Training and Etiquette by Gregory Temkin

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What is the right way to purport oneself in an Aikido dojo? Every one joining the Aikido community wants to learn about the etiquette. This information is scarce, while etiquette rules may vary considerably from dojo to dojo, even within Takemusu schools. Certain etiquette stipulations, observed strictly in other schools, may not be emphasized at our dojo, yet it is helpful to be aware of them.

Respect and sincerity constitute the core of requirements universal for all Aikido practitioners.

Etiquette hones the mind and helps putting it in the mode that would be optimal for learning the Art.  Hopefully fellow Aikidokas will find reading this synopsis of the Takemusu (Iwama) Aikido etiquette as useful as I did when researching it.  

 

AIKIDO TAKEMUSU DOJO ETIQUETTE – REIHO

Etiquette is not simply a dead tradition or custom: it is a living method of training in itself. Observe it mindfully.

 

  1. SENSEI – The Teacher

 

Your sensei, your teacher, is someone with whom you have entered into a relationship of mutual trust. You trust your sensei to teach you the art of Aikido to the best of his or her ability. In turn, your sensei is trusting you to practice safely and diligently, to learn wholeheartedly, and to conduct yourself in a manner that reflects favorably on Aikido.

“Sensei” literally means “one who is born before.” This does not refer to age; your sensei may in fact be younger than you. “Born before” means that your sensei entered the path of Aikido training before you, and has already passed where you are going. Your sensei is a guide. You do not owe blind allegiance to him or her, but you do owe respect, patience and commitment.  Your sensei is someone who with his or her own body, possibly at the risk of life and limb, has learned this art and committed to sharing it with others. You sensei is your connection to the lineage of teachers stretching back to O-Sensei and beyond.  Treasure that connection as the valuable thing it is.

When your sensei talks, listen intently. Watch intently. Not everything in Aikido training will be explained verbally to you; it is an unskilled teacher who feels the need to explain every detail of the instruction with words alone. Be patient, and train diligently. As your training progresses, you will gain the satisfaction of discovering for yourself aspects of our art. Once gained, that knowledge is yours. This is the transmission of knowledge isshin den shin, from mind to mind.

Instructors at the dojo and students with the rank of 4th dan and above must be addressed as Sensei. Other students senior to you are traditionally addressed as Sempei (Senior) – this is optional.

 

  1. AIKIDOKA – Students of the Way

 

Treat your sempai (senior students) with respect, and support their efforts to help your sensei. Learn from them, for they also have been where you are headed. Each of them has learned from your sensei according to individual capability, and each may have unique knowledge or variations that others have missed.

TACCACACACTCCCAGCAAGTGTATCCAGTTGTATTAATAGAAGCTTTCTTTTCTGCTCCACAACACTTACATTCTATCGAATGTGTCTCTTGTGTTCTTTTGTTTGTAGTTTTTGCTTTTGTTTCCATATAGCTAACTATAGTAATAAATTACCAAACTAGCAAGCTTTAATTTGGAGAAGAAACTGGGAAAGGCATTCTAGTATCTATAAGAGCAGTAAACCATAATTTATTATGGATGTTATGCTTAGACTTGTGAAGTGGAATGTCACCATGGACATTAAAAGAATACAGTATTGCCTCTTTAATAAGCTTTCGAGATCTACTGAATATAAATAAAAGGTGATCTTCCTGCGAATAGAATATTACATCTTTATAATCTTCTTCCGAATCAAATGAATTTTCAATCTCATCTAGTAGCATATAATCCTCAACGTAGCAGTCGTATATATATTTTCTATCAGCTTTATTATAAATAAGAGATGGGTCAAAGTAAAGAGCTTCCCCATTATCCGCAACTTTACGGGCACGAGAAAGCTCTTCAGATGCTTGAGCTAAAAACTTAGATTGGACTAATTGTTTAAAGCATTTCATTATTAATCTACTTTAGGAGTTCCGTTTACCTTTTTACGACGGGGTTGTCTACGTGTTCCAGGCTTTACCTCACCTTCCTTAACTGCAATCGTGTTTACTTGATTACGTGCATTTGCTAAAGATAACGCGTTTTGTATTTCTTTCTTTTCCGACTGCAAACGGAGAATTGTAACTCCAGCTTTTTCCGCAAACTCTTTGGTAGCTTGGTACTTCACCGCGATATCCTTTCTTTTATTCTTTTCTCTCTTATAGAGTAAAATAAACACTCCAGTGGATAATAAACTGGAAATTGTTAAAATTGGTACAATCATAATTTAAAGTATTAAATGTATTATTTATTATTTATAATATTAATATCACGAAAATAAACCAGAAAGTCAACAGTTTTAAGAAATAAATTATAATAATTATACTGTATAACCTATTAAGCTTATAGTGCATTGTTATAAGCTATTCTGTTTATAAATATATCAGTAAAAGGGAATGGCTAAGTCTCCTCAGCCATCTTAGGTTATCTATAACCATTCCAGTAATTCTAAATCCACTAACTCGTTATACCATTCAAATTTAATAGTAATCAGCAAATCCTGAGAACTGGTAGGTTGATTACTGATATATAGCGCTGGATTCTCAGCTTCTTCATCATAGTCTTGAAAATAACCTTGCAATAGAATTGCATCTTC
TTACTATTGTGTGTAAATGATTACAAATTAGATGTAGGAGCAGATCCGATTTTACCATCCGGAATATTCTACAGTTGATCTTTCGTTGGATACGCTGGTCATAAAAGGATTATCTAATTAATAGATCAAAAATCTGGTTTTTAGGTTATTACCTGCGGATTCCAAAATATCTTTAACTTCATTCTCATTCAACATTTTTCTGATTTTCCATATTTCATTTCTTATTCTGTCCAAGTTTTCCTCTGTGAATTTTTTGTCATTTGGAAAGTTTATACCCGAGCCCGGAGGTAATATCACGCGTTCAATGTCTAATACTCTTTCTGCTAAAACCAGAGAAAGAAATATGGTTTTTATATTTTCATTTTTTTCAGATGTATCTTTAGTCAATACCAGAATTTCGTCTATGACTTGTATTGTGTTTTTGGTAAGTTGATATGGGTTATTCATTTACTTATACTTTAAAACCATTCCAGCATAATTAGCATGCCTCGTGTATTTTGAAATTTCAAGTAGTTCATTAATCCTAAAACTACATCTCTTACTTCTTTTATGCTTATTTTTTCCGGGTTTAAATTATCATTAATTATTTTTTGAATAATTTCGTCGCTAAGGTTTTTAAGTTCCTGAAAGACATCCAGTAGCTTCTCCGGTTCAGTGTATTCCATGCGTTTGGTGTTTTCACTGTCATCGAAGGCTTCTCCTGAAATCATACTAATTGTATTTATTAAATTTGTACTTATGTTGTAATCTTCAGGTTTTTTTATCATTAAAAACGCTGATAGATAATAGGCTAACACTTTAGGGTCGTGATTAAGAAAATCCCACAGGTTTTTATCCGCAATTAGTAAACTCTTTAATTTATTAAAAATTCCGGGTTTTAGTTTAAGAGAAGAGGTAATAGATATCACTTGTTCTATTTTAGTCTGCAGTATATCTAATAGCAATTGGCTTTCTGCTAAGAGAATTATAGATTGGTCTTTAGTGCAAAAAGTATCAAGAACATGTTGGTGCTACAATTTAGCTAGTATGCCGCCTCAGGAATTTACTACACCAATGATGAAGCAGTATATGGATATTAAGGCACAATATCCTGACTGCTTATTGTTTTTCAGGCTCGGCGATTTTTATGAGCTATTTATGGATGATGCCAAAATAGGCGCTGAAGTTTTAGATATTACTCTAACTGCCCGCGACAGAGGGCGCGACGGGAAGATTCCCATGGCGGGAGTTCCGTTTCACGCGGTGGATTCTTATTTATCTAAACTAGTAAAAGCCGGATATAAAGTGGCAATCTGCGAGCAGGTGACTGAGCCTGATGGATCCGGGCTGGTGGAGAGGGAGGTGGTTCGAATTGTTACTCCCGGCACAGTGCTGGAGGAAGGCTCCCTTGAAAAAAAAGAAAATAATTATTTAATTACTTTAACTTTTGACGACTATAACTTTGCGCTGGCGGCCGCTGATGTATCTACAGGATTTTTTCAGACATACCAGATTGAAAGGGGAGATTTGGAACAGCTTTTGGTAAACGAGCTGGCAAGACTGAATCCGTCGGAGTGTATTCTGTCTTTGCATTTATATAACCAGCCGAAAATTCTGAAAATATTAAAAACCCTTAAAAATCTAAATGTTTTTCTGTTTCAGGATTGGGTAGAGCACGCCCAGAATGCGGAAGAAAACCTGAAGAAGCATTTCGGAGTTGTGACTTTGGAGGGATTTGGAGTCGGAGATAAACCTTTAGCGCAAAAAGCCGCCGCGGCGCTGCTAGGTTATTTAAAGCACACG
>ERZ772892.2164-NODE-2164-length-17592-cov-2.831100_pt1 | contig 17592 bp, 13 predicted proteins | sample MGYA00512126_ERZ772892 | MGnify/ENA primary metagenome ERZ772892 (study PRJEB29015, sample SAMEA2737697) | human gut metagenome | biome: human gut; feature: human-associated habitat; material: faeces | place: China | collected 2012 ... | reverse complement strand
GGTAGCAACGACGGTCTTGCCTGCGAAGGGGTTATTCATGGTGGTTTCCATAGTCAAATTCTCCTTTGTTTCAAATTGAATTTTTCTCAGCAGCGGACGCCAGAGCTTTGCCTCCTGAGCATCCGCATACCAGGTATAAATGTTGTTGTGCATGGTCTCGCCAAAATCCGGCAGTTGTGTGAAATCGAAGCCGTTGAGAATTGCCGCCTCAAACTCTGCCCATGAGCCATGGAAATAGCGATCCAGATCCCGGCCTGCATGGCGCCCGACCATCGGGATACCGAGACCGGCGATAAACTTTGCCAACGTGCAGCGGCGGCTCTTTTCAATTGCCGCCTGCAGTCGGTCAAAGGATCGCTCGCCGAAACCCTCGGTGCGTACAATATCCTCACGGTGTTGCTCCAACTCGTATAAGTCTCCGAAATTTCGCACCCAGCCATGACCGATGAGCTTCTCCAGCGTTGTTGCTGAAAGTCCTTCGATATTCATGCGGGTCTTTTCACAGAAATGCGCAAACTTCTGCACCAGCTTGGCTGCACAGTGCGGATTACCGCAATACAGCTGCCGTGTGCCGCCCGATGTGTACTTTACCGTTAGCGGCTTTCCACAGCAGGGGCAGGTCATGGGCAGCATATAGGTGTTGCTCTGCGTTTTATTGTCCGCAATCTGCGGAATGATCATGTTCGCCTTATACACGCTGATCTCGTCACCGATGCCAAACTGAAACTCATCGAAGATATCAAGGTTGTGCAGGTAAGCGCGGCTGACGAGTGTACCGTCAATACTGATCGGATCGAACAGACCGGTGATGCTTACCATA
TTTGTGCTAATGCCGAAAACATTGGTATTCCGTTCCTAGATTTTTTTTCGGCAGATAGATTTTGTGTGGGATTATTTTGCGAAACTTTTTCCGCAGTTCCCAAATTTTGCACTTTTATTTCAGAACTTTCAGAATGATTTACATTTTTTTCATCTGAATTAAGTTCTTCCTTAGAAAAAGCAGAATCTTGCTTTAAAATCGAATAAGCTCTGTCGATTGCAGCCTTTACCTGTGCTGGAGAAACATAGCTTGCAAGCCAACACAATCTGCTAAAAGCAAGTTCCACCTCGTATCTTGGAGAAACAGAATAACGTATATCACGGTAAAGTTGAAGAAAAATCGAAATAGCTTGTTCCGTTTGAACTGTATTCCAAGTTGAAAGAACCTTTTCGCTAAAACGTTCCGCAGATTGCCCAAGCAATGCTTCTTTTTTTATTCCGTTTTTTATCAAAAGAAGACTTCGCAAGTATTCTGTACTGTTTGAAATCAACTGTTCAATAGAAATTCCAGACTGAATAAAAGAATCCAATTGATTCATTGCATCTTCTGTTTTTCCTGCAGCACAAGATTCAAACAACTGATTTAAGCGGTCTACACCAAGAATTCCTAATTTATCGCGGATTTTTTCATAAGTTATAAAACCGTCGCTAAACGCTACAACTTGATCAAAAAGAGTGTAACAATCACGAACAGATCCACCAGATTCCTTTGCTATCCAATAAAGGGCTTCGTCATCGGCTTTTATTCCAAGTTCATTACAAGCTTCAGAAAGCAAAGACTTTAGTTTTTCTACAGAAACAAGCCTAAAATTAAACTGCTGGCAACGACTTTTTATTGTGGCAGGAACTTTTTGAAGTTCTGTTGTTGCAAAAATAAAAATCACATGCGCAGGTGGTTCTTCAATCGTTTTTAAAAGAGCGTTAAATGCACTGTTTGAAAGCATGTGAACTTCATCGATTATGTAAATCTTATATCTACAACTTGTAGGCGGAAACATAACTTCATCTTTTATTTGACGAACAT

Treat your kohai (Junior students) with encouragement and support. They are under your care. They depend on you to learn, and they look up to you, often blindly. Be careful to be worthy of the respect they give you, and do everything in your power to help them in their training. Above all, do not be overbearing, and be wary of their praise: remember your place, and cultivate humility.

 

  1. THE DOJO – A Place of Training

 

The word “dojo” can be translated as “place of the Way” or “place of enlightenment. It is obvious from this that something more than a mere gymnasium or training hall is denoted by the word “dojo”.

A favorite saying of O-Sensei’s was “Masakatsu agatsu” – true victory is self-victory. The dojo is the special place where we train for this victory over self.

 

  1. REIHOBasic Takemusu Aikido Etiquette and rules.

 

  • TALKING during training does not substitute for practice. Unnecessary conversation distracts to the class no matter the intent.
  • RESIST THE TEMPTATION TO INSTRUCT OTHERS. If either yourself or your partner require assistance call the instructor , even if you have to wait a bit, this will ensure the continuity of instruction.
  • LISTEN CAREFULLY TO INSTRUCTION and earnestly practice the forms shown. An instructor not only teaches by verbal and physical demonstration but also through on-going class interaction and feedback. This is heightened by the earnest efforts of all students. 
  • OBSERVE SENIOR STUDENT BEHAVIOR as a functional guide to dojo etiquette.
  • Always stop training and LISTEN WITH UNDIVIDED ATTENTION to the instructor when personally addressed. The instructor will know that he or she has your full attention when you respond appropriately with “Hai“(yes) or “Arigato“(thank you) to the instruction given. 

 

  1. BOWING:

 

  • BOWING WHEN ENTERING OR DEPARTING the dojo is a measure of the value you place on this training.
  • BOWING “ON” AND “OFF” the mat or training area, in a respectful manner, is usual in aikido. 
  • The bow may be standing, kneeling or more traditionally, kneeling with a ritual clapping of hands. These bows are performed facing towards the shomen (designated area or “front” of the mat).
  • A training session in aikido also COMMENCES AND FINISHES WITH A BOW TOWARDS THE SHOMEN or a likeness of the Founder with ritual hand clapping , called a “Shinto bow” – two bows whilst kneeling with the hands palmed together and followed by two sharp claps and a further bow. These rituals are not for religious reasons but as a show of respect and tradition. An exchange of “onegaeshimus” at the beginning and “domo arigato gozaimashita” at the end of a training session takes place when the instructor turns to acknowledge the students. (ONEGAESHIMUS in this instance is Japanese for “please teach” and “please practice” when uttered by the students and instructor respectively. DOMO ARIGATO GOZAIMASHITA is thank you for “teaching” and “practicing” when uttered by the students and instructor respectively. When students say it, they precede it with the word “sensei”, e.g. “sensei domo arigato gozaimashita”). 
  • Don’t sit with your back close to and facing the shomen. Side-on is fine.